Katie’s Healthy Bites: Millet Is More Than Bird Seed

by in Uncategorized, February 21, 2010

Have you ever bought a bag of bird seed? Surprise, you have purchased millet! Though tiny, millet has a lot to be proud of. It’s a delicious alternative to traditional grains and can be cooked in a variety of ways. Believe me, this isn’t just for the birds.

Millet Basics
You can consider these little yellow kernels to be ancient grains — they’ve been used in African, Asian and Indian cuisine for thousands of years. Commonly called a grain, it’s actually a seed and manufacturers have to hull it before we can eat it; after hulling, the germ remains, which maintains its nutritional integrity. Millet is gluten free and packed with magnesium and fiber.

So, where do you get this groovy grain and how do you use it? Depending on the store, millet is available pre-packaged and in bulk (the cheapest option I’ve found has been less than $2.00 a pound). You can also buy it in flour form, which is wonderful for baking. When purchasing and storing millet, keep it in an airtight container so it is free of moisture.

Cooking With Millet
Adding this grain to dishes is a lot of fun. Depending on the amount of liquid you use while cooking, the consistency of the final product can be creamy or light and fluffy. You can use millet in hot cereals, savory side dishes and even baked goods — it’s very versatile! If you toast your millet dry in a pan before cooking it, you can add a nutty, earthy flavor. Always rinse your millet before cooking to remove any dirt and grit.

Here’s a basic recipe: Add 1 part millet 2 1/2 parts liquid in a pot. Bring to a boil, cover and simmer for 25 minutes. For a creamier texture, just stir the millet every 5 minutes or so and add extra liquid gradually throughout the cooking process.

When you are ready to get creative, try one of these tasty recipes.

Millet Mashers
Servings: 4

1 tablespoon olive oil
1 medium onion, chopped
1 clove garlic, minced
1 cup millet
2 cups cauliflower, chopped
3 cups water or low sodium vegetable stock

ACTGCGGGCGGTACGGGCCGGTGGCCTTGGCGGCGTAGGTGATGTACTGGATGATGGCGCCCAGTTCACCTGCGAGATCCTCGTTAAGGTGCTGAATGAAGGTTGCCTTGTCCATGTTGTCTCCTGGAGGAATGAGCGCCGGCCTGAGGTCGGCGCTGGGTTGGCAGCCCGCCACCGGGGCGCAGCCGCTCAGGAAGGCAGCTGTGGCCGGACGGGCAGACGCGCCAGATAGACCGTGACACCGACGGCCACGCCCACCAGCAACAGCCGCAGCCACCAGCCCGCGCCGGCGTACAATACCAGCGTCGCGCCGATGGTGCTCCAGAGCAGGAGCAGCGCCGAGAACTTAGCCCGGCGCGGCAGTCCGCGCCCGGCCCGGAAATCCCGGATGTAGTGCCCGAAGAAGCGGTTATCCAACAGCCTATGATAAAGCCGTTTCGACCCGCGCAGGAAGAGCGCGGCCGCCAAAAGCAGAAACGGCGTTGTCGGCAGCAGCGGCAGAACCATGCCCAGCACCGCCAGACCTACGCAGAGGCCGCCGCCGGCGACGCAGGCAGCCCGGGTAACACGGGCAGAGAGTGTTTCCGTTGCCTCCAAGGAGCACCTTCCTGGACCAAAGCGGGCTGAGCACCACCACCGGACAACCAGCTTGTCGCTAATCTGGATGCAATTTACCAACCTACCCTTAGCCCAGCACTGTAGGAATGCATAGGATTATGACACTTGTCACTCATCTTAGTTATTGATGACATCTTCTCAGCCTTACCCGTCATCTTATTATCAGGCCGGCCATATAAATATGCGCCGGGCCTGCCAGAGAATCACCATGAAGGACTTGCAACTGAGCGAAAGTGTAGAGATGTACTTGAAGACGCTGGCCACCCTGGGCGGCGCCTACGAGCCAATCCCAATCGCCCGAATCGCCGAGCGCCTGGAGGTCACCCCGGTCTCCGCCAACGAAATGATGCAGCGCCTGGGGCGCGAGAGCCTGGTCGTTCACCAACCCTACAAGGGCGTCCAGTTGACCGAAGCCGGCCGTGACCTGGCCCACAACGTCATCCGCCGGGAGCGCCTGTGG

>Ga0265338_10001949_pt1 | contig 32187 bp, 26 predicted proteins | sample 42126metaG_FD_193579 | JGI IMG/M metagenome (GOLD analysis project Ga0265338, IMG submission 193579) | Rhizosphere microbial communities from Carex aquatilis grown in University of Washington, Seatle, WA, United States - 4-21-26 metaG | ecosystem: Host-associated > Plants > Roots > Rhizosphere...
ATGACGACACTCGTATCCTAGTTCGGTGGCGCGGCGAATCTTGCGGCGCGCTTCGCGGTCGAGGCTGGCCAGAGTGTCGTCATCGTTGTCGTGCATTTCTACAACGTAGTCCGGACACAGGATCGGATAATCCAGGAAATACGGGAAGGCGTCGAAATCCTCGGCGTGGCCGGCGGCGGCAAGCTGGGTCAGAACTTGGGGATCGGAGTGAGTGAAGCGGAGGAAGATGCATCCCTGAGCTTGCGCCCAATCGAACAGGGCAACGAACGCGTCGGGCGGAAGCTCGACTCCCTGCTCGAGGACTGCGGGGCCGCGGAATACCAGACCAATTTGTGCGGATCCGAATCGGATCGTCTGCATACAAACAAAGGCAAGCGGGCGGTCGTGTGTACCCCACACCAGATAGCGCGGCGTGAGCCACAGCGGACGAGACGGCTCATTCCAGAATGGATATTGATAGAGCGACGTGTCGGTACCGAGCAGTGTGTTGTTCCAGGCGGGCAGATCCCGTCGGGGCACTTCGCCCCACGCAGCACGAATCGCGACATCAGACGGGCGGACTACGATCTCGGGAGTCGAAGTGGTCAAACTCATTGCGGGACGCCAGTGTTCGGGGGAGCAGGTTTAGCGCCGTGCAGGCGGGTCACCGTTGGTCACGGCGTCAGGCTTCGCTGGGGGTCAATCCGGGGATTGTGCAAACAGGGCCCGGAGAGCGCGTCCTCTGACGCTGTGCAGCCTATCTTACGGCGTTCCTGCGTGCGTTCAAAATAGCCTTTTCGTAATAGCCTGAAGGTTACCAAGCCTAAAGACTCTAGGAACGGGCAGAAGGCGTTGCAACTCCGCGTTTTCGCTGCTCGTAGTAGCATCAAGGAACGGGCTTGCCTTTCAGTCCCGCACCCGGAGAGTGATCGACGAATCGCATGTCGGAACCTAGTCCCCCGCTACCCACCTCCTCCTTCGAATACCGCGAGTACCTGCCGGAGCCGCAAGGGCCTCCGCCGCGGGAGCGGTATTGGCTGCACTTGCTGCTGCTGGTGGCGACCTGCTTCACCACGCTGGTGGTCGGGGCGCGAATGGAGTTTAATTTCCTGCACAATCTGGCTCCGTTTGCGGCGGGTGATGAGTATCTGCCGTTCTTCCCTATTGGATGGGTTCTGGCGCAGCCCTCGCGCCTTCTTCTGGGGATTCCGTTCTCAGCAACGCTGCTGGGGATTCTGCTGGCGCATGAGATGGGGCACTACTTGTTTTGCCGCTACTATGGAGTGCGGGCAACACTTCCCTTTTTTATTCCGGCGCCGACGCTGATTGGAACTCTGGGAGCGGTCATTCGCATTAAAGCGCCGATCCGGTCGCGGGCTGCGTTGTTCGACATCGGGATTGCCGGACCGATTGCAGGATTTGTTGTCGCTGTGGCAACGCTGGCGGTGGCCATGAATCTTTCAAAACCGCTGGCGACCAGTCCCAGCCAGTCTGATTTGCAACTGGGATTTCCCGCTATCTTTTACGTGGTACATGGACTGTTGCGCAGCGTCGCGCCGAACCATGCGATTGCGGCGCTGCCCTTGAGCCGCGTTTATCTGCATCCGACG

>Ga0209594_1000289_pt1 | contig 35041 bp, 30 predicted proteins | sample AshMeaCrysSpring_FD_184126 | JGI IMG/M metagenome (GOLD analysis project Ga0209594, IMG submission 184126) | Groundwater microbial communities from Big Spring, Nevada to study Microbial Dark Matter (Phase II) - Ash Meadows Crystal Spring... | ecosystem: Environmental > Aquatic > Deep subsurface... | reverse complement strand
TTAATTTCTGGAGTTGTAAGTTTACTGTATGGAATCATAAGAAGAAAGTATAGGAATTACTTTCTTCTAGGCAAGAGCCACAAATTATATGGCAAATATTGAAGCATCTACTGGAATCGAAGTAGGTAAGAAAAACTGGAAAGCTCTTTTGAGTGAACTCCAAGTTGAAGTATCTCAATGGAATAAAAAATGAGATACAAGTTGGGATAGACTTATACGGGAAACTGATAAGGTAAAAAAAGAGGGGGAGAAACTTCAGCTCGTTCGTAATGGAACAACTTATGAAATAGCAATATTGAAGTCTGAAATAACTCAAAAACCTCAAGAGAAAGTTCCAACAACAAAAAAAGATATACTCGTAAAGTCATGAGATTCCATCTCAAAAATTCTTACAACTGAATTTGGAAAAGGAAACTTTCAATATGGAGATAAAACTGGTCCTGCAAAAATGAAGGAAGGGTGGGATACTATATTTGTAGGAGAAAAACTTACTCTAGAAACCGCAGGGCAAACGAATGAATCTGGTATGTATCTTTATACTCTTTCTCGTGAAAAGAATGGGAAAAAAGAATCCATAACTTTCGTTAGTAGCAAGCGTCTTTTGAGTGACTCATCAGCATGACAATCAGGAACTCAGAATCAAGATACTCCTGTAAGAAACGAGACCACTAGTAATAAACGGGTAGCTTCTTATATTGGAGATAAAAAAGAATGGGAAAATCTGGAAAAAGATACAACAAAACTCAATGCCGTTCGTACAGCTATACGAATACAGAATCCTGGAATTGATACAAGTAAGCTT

2 tablespoons fresh chives

Heat the oil in a medium saucepan and sauté the onions and garlic with a pinch of salt until tender (2 to 3 minutes). Add the millet and toast for 1 to 2 minutes. Add the cauliflower and liquid, cover and bring to a boil. Reduce the heat to low and simmer for 25 to 30 minutes or until millet is tender. Remove the pan from the heat, season with salt and pepper and mash. Add the chives and mash to combine and serve.

Nutrition Info (per serving):
Calories: 255
Total Fat: 5.5 grams
Saturated Fat: 1 gram
Total Carbohydrate: 44 grams
Protein: 7 grams
Sodium: 197 milligrams
Cholesterol: 0 milligrams
Fiber: 7 grams

Millet Breakfast Cereal
Servings: 4

1 cup millet
3 cups water
1 cup pear, peeled and diced
1/4 cup dried cranberries
1/4 teaspoon ground cinnamon
2 tablespoons sliced almonds
4 teaspoons honey or agave nectar, divided

Combine millet, water, apple, cranberries and cinnamon in a pot. Bring to a boil, cover and reduce heat to low and simmer for 25 minutes or until tender. Serve with a garnish or almond slices and a drizzle of agave nectar or honey.

Nutrition Info (per serving):
Calories: 270
Total Fat: 3.5 grams
Saturated Fat: 0 gram
Total Carbohydrate: 55 grams
Protein: 6 grams
Sodium: 0 milligrams
Cholesterol: 0 milligrams
Fiber: 6 grams

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